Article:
While three companies are competing to market FAR Part 36 Stage 3 hush kits for the Gulfstream II, IIB and III, two–Really Quiet and Stage III Technologies–have been developing their respective systems much longer than either originally planned. Really Quiet could very well be the first to receive FAA certification, which is expected this month.
Owners of ex-military aircraft are up in arms over a rider to the Senate bill to appropriate military funds for next year. The Department of Defense Authorization Act for Fiscal Year 2002, S.1438, deals mostly with appropriations for regular military expenses but contains a small section, or rider, calling for the “demilitarization” of “significant military equipment” formerly belonging to the DOD.
Ever since the nerve-shattering morning of September 11, the skies over Manhattan have been strangely quiet. At first it was the same sort of silence that settled over the rest of the U.S.–the product of a total operations ban that was the national airspace lockdown.
Since Honeywell launched its Web-based e-Engine program three years ago, more than 3,000 users have signed up. They represent some 1,350 owner-operators of business and regional aircraft and 254 service providers. The program integrates information from several aircraft data systems and provides operators with engine condition trend monitoring, technical publications and engine/GSE software downloads.
As Albuquerque, N.M.-based Eclipse prepares to fly a Pratt & Whitney Canada PW610-powered Eclipse 500 later this year, company founder and CEO Vern Raburn envisions a wide customer base for the very light jet. And with promised low direct operating costs (DOCs) and a price tag of a little over $1 million, the twinjet offers almost limitless possibilities.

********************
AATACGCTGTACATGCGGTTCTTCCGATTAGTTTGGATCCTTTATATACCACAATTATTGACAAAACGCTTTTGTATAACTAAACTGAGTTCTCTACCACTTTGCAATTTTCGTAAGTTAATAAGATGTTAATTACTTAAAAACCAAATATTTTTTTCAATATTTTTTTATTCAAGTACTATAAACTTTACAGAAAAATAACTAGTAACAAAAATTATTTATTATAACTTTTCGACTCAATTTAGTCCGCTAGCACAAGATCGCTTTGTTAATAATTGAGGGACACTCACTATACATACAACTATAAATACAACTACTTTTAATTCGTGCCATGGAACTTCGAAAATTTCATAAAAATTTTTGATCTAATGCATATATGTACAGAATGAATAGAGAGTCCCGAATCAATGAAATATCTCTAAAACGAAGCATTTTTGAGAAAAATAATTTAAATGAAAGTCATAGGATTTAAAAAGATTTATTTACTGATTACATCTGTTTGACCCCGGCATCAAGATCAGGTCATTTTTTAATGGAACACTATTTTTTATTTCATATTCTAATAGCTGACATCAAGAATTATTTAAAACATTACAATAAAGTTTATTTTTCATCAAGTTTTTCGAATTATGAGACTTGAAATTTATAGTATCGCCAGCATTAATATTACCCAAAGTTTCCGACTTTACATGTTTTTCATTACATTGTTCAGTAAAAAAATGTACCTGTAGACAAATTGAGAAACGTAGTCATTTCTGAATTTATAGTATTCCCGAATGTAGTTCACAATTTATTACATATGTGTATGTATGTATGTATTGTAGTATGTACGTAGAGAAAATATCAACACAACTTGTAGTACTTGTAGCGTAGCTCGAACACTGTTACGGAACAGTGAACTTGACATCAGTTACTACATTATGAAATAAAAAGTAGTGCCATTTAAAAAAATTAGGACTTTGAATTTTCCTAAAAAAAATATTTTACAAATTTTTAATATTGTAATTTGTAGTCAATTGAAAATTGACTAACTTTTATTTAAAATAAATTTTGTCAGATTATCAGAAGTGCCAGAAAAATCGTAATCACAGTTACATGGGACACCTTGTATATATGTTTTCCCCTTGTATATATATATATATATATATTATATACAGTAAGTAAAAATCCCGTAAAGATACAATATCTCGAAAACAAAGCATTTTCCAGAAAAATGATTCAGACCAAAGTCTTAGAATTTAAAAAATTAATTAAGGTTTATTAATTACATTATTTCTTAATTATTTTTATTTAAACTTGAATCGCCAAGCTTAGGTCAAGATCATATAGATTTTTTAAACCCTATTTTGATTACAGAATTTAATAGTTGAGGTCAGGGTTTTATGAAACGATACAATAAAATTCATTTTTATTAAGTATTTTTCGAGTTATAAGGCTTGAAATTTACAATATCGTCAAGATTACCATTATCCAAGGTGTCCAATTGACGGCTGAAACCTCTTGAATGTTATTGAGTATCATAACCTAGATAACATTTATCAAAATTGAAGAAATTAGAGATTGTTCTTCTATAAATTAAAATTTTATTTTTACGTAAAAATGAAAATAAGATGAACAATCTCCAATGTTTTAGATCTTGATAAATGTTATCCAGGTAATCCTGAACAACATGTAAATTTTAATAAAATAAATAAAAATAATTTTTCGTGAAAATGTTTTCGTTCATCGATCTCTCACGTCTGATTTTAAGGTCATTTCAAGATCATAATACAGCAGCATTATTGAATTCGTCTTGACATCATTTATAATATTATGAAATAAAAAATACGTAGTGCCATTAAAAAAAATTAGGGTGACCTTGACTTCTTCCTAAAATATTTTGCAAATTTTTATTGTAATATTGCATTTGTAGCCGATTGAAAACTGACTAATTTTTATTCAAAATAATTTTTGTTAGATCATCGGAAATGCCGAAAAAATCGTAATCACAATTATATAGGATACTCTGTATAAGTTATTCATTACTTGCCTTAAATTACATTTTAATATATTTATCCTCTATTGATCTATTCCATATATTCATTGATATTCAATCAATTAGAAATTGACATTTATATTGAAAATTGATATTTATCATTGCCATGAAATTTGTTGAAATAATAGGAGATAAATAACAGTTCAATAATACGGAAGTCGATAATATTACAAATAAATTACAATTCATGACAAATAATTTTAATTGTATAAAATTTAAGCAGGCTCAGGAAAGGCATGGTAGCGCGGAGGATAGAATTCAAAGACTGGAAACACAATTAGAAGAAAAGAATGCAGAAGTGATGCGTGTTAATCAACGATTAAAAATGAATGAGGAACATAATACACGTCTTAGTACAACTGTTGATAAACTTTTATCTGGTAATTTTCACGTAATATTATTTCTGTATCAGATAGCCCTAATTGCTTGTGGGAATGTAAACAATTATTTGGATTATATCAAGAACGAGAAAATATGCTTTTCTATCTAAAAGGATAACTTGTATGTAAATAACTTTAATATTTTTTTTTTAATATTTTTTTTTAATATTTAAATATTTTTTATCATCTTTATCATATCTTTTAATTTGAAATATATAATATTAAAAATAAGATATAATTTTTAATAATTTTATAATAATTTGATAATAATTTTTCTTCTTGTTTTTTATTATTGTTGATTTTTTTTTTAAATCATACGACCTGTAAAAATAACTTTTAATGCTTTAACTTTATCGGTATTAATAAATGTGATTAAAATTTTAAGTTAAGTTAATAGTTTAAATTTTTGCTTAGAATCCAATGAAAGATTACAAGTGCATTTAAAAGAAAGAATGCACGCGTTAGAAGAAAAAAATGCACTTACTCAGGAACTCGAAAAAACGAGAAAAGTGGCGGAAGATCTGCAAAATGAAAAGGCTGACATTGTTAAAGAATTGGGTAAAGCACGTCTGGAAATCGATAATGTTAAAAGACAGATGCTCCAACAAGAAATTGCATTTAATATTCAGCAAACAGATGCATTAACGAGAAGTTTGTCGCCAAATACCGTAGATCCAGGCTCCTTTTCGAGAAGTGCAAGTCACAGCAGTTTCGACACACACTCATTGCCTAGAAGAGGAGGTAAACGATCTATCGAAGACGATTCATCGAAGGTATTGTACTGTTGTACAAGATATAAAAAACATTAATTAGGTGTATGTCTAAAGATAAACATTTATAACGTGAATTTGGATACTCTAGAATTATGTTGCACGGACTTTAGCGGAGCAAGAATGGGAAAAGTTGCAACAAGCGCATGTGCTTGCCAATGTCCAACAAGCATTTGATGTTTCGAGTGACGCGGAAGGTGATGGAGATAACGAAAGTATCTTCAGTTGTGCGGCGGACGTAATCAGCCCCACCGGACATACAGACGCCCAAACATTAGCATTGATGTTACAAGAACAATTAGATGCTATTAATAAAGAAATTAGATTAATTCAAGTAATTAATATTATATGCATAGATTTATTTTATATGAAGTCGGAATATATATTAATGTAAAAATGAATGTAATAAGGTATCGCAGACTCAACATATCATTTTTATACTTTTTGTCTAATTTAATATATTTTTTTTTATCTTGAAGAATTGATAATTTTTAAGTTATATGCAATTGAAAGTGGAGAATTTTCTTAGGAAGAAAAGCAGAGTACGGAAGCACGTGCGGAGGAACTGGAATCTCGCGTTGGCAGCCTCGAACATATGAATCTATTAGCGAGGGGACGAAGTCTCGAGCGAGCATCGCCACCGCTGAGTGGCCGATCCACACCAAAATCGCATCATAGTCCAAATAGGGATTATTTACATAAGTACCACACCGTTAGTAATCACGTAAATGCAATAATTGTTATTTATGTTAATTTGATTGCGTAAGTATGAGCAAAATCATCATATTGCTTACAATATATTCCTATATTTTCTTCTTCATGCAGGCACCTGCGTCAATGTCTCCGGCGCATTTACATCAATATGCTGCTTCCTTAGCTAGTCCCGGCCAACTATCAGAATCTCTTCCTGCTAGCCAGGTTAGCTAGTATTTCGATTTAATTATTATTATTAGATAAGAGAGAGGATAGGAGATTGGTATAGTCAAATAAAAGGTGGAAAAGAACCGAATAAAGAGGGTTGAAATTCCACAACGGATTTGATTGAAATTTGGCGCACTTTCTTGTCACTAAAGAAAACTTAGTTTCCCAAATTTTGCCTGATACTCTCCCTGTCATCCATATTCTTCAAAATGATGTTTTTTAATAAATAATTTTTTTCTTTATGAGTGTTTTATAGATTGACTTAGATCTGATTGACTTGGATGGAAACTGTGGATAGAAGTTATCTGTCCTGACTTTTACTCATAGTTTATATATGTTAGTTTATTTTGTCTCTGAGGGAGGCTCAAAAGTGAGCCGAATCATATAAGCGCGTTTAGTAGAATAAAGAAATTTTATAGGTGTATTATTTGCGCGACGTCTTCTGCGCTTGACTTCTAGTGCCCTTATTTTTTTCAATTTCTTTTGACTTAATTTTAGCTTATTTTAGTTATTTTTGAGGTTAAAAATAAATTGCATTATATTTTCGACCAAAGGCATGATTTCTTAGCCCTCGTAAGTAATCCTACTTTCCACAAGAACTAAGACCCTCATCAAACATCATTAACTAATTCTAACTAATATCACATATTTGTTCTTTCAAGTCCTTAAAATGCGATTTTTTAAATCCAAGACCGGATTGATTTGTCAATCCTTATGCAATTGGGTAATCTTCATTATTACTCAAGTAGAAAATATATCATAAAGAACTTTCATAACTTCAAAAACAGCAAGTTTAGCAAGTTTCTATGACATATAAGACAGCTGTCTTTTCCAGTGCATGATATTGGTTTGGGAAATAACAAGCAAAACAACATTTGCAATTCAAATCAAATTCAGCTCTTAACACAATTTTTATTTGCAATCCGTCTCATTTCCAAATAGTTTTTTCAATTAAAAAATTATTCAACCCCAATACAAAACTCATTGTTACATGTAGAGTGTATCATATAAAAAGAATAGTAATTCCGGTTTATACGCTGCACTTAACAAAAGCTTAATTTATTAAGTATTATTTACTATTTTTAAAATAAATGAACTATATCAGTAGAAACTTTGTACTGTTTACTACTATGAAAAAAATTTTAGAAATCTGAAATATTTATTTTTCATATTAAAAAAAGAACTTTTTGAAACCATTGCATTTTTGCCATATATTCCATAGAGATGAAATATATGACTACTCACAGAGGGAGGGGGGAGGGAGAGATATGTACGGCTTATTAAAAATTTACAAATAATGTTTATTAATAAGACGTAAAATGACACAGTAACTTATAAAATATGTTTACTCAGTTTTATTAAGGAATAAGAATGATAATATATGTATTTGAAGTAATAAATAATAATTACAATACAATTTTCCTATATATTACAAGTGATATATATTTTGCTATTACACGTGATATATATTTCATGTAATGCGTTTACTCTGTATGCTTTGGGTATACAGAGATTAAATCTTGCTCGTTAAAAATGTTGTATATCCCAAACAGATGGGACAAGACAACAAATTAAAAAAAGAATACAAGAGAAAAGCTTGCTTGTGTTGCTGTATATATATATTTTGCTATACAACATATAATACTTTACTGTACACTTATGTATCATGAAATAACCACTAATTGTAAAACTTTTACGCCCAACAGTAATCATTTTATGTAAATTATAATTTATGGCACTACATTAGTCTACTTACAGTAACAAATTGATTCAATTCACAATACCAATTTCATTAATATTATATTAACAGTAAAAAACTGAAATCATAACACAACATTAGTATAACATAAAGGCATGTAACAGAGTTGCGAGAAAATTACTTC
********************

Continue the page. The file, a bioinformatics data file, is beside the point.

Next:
Dassault Aviation late last month revealed more information about its all-new airplane, which was code-named FNX when announced at the Paris Air Show in June. The French manufacturer’s contender in the ultra-long-range business jet market now has an official name–the Falcon 7X. Dassault said the airplane’s four-crew, eight-passenger 5,700-nm IFR range is optimum because it “delivers the major U.S.
Security and safety training is suddenly a hot topic. When NBAA holds its convention next month, it is offering nearly a dozen new informational sessions that will address safety, security and business aircraft operations in today’s environment.
The front section of Dassault’s first Falcon 900DX completed assembly at the group’s Paris-area Argenteuil factory in the middle of last month and is due to be delivered to the Biarritz fuselage assembly line before the end of this month.
Recovering sales of Falcon business jets during the first half of this year significantly bolstered group consolidated orders for Dassault Aviation. The company announced half-year results on September 16, showing orders for 28 Falcons logged between January 1 and June 30–a 75-percent increase on the 16 aircraft sold during the same period last year.
Dassault Aviation has completed assembly of the first Falcon 7X business jet and is aiming to fly it in March. The construction process for the Falcon 7X took just seven months, about half the time it took the company to build the first example of its current flagship, the Falcon 900EX. The manufacturer was aiming to have the aircraft powered up by the end of last month, with a view to conducting a ground run by year-end.